Monday, March 26, 2012

Apparent Sexism in Antiquity and the Middle Ages

Donald Bloesch (Is the Bible Sexist?, pages 94-95) thinks that "later Judaism" manifested an increasingly hardened attitude toward women as indicated by daily prayers like "I thank thee, O Lord, that thou hast not created me a woman." However, this disposition apparently was not limited to ancient Jews since Augustine of Hippo believed that man chiefly, not woman, is the image and glory of God, while Ambrosiaster considers women inferior to men and even Thomas Aquinas evidently thinks that women are (in one sense) defective males within whom reason does not predominate. Of course, I've read articles that try to ameliorate Thomas' position. But such arguments don't seem all that convincing in light of the ST 1.91.1, Reply 1:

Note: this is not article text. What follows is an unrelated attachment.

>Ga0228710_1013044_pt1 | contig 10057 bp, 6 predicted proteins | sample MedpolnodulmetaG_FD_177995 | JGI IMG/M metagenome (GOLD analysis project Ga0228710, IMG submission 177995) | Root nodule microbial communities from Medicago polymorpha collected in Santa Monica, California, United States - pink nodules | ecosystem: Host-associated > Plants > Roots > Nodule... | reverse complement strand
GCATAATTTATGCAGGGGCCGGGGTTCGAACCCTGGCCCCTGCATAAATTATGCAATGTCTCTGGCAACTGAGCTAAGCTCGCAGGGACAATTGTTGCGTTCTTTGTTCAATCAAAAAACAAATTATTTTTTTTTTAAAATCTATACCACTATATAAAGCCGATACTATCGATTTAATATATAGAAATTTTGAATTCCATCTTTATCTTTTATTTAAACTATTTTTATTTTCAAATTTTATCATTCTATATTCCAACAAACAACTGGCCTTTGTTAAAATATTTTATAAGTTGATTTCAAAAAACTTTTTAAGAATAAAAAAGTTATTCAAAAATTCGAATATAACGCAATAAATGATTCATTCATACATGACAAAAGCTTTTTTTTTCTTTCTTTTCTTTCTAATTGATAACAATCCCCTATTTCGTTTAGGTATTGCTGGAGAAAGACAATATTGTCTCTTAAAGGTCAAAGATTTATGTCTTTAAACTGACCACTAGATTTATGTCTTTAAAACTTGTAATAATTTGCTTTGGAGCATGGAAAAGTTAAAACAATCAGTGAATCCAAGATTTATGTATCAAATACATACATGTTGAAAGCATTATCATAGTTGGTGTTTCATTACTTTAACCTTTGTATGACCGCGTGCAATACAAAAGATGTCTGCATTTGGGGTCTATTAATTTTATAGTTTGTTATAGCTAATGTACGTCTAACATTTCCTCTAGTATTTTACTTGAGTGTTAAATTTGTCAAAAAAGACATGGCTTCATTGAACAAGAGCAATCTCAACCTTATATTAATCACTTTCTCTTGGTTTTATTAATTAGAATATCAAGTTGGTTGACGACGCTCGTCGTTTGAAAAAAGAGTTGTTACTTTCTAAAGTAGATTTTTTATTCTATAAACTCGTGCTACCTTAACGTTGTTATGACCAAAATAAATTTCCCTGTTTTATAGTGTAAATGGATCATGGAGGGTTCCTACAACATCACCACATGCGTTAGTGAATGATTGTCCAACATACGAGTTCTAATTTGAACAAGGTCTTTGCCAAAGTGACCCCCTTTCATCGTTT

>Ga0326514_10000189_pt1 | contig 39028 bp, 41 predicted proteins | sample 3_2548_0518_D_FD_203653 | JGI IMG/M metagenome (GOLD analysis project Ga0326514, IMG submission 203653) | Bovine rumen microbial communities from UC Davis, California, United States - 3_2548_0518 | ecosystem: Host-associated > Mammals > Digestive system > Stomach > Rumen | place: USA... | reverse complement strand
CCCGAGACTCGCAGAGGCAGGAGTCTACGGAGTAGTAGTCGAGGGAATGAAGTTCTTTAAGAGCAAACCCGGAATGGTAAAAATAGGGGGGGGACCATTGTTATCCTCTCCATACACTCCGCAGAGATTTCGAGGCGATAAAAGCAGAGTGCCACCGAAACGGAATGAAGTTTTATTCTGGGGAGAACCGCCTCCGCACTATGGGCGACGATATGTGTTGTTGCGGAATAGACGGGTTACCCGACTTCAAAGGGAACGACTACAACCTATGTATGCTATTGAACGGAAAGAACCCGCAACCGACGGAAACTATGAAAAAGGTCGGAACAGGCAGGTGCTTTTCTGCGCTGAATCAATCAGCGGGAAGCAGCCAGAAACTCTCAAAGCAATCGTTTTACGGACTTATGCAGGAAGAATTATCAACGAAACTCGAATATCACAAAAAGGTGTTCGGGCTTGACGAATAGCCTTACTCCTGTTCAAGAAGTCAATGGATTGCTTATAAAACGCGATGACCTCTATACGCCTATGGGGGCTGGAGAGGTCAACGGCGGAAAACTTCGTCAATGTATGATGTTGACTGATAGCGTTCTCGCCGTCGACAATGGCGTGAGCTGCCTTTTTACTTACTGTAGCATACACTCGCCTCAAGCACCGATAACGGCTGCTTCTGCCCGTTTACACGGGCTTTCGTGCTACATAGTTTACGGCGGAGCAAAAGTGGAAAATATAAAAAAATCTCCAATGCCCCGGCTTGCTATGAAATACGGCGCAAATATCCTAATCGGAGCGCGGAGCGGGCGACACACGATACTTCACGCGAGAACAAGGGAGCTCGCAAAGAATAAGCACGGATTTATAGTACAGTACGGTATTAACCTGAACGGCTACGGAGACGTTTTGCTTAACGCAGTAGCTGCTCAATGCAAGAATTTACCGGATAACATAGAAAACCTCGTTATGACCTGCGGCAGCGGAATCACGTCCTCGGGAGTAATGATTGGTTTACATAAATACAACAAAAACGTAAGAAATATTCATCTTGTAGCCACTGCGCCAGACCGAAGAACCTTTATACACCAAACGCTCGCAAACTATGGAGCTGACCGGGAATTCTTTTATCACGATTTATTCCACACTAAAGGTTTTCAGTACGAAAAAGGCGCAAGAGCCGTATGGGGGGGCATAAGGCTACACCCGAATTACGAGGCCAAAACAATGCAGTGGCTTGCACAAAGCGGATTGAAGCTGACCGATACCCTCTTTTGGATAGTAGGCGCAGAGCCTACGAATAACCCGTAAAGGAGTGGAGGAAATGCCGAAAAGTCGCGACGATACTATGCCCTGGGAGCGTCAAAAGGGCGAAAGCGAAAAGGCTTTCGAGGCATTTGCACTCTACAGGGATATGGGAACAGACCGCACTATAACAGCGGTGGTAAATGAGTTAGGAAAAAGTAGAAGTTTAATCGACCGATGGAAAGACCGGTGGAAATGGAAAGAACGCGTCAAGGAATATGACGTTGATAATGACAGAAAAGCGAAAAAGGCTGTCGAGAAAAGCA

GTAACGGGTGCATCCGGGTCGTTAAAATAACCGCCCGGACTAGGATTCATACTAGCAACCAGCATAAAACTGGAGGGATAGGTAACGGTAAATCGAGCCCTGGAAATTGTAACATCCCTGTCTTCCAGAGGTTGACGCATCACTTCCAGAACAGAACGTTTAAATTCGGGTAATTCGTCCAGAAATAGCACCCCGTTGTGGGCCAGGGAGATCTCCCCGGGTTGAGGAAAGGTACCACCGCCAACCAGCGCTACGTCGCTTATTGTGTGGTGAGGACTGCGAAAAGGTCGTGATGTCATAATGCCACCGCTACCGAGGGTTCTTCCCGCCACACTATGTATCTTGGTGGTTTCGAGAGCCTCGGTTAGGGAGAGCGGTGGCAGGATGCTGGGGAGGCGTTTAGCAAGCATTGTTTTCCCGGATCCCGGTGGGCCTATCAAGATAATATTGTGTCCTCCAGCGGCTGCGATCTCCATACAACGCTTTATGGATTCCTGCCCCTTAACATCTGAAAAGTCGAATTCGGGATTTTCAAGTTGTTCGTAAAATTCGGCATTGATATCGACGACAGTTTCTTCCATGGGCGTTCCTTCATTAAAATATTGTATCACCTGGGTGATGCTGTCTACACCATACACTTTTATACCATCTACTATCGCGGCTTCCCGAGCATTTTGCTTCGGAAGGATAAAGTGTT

"As regards the individual nature, woman is defective and misbegotten, for the active force in the male seed tends to the production of a perfect likeness in the
masculine sex; while the production of woman comes from defect in the active force or from some material indisposition, or even from some external influence; such as that of a south wind, which is moist, as the Philosopher observes (De Gener. Animal. iv, 2)."

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